Why do some of the one million people who sustain head injuries annually in United States experience a mysterious second wave of brain damage days after the initial injury — just when they appear to be recovering? Limited clinical trials using an innovative new device to monitor brain chemistry on a second-by-second basis are underway to answer that life-and-death question, according to an article in the current issue of Chemical & Engineering News (C&EN), ACS’ weekly newsmagazine. Brain injury is the leading cause of death and disability worldwide.
C&EN Senior Editor Celia Henry Arnaud describes a phenomenon called depolarization, in which brain activity decreases in patients following initial trauma. The condition involves a wave of chemical changes that spread from the site of injury and inactivate nerve cells. Since reactivation of these cells requires large amounts of glucose, monitoring glucose levels in a patient’s brain can help doctors tell whether or not a patient is taking a turn for the worse. The article points out that a promising new device could provide a faster and more useful way to monitor brain glucose than current methods, which are inefficient.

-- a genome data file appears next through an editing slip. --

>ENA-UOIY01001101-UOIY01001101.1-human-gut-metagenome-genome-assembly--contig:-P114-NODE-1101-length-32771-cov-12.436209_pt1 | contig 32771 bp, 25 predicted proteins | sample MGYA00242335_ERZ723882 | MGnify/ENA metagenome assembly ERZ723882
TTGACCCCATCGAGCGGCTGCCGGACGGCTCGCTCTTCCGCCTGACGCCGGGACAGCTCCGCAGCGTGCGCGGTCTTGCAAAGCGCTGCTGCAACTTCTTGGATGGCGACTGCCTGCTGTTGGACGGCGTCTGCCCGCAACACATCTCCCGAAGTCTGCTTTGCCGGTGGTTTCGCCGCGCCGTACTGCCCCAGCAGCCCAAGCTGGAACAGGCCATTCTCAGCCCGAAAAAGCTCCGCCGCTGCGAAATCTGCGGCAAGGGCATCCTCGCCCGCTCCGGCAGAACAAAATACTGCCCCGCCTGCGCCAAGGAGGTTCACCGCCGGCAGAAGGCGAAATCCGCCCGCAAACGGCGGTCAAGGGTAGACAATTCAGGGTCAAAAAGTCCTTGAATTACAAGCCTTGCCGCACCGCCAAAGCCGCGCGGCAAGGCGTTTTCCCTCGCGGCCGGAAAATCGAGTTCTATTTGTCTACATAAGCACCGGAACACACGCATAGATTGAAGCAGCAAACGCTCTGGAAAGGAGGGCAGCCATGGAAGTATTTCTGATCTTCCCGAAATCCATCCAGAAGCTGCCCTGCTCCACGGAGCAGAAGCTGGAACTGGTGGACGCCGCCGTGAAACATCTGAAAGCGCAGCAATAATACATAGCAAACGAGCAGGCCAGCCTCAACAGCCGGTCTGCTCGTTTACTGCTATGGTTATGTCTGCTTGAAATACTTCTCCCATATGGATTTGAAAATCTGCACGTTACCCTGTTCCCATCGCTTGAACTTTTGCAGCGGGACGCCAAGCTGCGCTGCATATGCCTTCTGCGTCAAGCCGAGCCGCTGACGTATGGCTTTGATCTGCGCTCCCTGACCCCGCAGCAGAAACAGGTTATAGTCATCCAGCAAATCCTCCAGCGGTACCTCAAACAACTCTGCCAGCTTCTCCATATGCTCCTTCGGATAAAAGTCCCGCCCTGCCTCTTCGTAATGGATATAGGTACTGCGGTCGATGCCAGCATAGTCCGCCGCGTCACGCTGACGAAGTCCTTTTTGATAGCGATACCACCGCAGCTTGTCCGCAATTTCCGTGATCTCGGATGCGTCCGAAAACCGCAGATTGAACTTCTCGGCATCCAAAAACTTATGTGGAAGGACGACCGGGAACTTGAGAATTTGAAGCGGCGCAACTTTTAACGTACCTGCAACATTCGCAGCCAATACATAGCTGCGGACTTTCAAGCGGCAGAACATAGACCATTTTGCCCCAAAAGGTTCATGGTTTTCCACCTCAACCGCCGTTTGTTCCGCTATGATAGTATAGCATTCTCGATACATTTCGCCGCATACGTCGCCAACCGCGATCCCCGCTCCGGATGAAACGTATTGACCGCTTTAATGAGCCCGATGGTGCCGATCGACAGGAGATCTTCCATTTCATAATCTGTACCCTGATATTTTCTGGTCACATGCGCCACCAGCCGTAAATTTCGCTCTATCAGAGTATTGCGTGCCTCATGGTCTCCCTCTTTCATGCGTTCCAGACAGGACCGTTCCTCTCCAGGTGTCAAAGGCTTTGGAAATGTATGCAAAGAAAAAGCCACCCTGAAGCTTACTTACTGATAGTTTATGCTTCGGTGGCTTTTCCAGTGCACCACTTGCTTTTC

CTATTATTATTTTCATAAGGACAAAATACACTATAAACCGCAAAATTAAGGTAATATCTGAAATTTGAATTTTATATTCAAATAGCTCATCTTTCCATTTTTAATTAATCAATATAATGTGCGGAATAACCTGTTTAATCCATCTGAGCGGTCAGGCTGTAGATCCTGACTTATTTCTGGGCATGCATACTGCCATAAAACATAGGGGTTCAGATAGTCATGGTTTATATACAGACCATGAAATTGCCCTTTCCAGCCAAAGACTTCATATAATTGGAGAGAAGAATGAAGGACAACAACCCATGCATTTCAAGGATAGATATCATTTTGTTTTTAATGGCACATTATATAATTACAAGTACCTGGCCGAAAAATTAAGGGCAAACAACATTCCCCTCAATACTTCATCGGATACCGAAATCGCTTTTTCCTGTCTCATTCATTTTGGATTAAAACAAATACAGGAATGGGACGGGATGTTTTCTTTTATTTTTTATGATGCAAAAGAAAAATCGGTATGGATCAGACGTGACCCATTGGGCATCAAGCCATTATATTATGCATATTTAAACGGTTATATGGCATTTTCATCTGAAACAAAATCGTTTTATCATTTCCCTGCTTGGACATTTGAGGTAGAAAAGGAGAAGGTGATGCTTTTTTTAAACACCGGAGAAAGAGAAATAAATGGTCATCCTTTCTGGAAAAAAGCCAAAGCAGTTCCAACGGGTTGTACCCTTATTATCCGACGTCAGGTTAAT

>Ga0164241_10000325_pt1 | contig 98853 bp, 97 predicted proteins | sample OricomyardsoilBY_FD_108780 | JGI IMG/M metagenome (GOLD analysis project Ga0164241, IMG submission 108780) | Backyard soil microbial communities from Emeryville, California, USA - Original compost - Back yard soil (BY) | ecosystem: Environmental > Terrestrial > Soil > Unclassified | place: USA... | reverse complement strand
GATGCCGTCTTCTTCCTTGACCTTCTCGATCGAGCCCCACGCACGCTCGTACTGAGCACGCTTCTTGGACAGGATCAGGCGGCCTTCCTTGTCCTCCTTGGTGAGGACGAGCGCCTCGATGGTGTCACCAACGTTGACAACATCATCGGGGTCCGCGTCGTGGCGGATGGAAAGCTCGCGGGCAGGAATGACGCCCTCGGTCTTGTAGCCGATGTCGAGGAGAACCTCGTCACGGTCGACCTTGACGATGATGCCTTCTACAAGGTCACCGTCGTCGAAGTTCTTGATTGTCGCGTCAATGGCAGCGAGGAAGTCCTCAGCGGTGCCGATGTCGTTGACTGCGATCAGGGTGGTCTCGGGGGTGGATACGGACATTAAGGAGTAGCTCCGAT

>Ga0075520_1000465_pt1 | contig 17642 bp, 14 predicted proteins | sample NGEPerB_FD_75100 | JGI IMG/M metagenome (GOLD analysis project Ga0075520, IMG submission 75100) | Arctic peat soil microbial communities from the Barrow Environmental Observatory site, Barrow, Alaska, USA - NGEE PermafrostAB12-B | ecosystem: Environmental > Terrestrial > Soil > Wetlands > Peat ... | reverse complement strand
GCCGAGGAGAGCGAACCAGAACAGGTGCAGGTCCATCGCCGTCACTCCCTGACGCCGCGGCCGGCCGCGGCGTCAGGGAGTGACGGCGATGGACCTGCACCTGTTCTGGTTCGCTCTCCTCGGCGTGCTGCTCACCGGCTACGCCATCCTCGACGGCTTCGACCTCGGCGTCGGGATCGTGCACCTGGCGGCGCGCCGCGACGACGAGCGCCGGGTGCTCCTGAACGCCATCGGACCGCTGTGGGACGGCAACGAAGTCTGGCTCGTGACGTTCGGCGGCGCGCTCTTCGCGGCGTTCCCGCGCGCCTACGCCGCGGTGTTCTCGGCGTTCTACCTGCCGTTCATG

Now in development at Imperial College London, the new so-called “microfluidic method” measures glucose quickly and continuously — in fractions of a second instead of hourly. The device is currently being tested in patients who have suffered trauma, stroke, or aneurysm (a balloon-like enlargement of a brain artery). In the future, the device could be used in patients with milder forms of brain injury and used in a way that is less invasive, the article notes.